Pursuant to the Act, the Attorney General caused a bill to be filed, on behalf of the United States, in the District Court for Eastern Washington. The company and the trustees under certain of its mortgages filed answers and motions to dismiss the whole bill and each paragraph. The court referred the motions to a special master. He reported that they should be sustained as to certain paragraphs of the bill. The court overruled exceptions to his report. The case was then again referred to the master before whom testimony was taken upon the issues raised by the answers to those portions of the bill which had not been dismissed. The master reported that the company should be awarded compensation for the loss of the right of indemnity selection in the withdrawn lands, and submitted his calculation of the acreage involved.
The court, after sustaining certain of the plaintiff's exceptions and dismissing almost all of the defendants', found the company entitled to patents for certain lands outside the reserves and to compensation for the loss of 1,453,061 acres of land within them. The court reserved for future decision the contentions of the mortgagees that they are purchasers for value whose rights cannot be affected by the Government's claim and also ascertainment of the amount to be awarded to the company.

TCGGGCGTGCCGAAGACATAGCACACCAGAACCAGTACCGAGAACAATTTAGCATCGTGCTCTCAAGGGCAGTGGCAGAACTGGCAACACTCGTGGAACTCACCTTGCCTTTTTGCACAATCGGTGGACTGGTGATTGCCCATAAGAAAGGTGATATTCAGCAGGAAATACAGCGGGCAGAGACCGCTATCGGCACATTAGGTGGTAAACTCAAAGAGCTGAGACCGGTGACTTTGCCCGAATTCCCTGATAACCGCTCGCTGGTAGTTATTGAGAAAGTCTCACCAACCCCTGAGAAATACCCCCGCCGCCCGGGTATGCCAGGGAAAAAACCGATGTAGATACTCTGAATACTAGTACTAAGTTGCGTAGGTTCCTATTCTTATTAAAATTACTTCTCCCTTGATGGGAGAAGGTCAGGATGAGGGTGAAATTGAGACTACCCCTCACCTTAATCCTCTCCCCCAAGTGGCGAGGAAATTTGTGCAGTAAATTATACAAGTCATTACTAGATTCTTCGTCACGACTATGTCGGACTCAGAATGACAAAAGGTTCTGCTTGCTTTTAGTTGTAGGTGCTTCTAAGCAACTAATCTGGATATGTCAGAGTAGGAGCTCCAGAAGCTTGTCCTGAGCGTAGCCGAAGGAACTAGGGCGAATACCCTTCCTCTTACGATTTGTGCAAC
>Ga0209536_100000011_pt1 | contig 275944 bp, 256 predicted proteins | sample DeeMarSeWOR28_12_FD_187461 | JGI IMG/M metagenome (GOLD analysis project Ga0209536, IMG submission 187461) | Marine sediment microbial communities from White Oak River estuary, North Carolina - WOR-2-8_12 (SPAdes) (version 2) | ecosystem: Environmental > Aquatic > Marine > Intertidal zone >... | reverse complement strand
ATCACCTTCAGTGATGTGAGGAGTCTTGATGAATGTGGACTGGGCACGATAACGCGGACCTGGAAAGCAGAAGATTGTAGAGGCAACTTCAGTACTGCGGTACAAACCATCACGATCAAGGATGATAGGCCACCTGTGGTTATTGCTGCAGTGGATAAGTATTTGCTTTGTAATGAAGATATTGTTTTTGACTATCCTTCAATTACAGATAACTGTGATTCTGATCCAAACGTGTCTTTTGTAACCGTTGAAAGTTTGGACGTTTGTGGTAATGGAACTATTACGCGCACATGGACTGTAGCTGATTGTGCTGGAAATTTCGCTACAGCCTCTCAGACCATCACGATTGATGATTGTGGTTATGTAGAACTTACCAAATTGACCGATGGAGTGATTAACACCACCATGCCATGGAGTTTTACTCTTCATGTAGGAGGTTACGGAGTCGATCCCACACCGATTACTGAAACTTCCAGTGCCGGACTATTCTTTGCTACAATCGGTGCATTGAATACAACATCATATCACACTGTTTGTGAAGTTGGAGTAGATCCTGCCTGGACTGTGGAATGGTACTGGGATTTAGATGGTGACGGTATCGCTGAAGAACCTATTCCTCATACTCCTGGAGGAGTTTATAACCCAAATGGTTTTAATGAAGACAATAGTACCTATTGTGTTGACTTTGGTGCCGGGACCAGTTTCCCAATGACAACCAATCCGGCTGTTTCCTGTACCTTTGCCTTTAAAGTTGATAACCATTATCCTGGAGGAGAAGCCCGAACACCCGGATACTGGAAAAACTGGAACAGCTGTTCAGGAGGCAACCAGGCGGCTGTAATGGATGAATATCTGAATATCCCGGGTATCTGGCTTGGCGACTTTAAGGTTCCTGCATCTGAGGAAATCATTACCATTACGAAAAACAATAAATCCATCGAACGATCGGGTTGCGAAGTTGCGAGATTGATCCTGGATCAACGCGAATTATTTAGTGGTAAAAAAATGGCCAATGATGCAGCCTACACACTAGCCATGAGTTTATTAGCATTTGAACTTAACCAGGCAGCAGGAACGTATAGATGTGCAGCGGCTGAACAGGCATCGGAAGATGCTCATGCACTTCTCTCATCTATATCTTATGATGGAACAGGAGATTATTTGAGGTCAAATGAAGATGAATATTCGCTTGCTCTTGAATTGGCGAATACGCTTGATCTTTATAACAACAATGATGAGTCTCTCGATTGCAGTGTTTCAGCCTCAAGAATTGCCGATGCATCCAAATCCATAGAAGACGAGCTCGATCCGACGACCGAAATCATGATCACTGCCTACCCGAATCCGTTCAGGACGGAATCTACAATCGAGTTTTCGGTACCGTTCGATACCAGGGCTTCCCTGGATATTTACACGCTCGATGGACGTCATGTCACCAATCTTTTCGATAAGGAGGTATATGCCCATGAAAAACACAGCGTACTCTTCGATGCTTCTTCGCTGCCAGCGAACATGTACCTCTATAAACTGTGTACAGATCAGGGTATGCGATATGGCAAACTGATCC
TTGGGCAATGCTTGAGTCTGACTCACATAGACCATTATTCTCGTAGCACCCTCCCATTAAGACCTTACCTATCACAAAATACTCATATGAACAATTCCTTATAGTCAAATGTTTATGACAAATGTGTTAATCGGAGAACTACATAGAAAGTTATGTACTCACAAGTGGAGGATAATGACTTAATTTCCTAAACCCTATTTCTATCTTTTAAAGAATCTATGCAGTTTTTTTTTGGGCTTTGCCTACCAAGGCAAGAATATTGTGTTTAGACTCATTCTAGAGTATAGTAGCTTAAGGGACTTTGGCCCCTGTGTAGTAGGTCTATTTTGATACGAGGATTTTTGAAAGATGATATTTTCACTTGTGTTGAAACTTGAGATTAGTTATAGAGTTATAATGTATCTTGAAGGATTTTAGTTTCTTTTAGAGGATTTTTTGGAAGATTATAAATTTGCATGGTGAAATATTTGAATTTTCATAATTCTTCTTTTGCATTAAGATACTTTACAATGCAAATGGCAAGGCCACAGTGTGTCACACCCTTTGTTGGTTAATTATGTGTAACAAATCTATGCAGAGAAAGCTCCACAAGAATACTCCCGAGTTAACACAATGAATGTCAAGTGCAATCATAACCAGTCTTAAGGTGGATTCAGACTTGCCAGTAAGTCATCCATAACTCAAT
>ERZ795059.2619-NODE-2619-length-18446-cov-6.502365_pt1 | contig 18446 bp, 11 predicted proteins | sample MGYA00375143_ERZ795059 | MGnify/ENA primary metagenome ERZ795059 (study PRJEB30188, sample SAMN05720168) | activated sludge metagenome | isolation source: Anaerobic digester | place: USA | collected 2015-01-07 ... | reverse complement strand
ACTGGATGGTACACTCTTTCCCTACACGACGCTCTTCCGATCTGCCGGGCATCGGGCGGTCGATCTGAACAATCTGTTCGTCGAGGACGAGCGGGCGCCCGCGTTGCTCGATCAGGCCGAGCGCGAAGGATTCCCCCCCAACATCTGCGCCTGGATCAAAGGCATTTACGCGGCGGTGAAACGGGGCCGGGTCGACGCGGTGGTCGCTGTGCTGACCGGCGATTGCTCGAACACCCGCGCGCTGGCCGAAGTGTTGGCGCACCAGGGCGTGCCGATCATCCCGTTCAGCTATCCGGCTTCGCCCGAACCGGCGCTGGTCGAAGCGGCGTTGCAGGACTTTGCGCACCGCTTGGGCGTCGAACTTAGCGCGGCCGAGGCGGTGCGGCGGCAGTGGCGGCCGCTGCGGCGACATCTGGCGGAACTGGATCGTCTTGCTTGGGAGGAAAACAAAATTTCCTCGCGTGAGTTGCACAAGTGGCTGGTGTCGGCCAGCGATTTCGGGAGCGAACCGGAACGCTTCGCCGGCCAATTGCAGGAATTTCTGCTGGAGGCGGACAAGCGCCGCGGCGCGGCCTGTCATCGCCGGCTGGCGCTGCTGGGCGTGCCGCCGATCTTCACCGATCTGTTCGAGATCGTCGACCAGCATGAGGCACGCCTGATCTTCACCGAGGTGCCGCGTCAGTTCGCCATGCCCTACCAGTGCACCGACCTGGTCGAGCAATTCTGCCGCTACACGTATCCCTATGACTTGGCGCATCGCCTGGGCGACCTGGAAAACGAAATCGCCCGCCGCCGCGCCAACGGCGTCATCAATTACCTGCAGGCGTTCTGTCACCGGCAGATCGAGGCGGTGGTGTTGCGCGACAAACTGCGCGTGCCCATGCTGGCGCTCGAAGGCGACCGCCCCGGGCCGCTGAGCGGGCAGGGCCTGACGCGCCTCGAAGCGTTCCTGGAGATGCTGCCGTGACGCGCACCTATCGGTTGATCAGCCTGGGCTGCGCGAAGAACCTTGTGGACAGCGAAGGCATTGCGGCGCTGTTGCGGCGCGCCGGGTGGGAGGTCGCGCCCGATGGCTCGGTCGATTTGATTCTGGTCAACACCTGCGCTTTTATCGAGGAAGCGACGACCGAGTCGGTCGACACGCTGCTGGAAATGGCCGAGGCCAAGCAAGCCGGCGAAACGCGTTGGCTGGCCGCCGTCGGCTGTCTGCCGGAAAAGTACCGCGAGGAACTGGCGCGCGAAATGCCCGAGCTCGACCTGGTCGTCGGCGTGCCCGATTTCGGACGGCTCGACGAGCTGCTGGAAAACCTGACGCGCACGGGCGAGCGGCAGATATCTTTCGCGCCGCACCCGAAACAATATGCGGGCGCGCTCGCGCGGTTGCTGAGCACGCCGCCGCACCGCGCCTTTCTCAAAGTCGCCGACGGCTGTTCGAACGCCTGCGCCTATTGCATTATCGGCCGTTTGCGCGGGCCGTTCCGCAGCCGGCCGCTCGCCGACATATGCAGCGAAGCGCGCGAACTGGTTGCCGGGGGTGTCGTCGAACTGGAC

At this stage of the litigation Congress adopted the Act of May 22, 1936, 15 authorizing a direct appeal from the decree of the District Court to this court. Pursuant to that statute the present appeals by the United States and the company were taken. As to many of the issues the parties have accepted the decision of the Dis- [311 U.S. 317, 335] trict Court. Errors are, however, assigned to the decree below by both the Government and the company.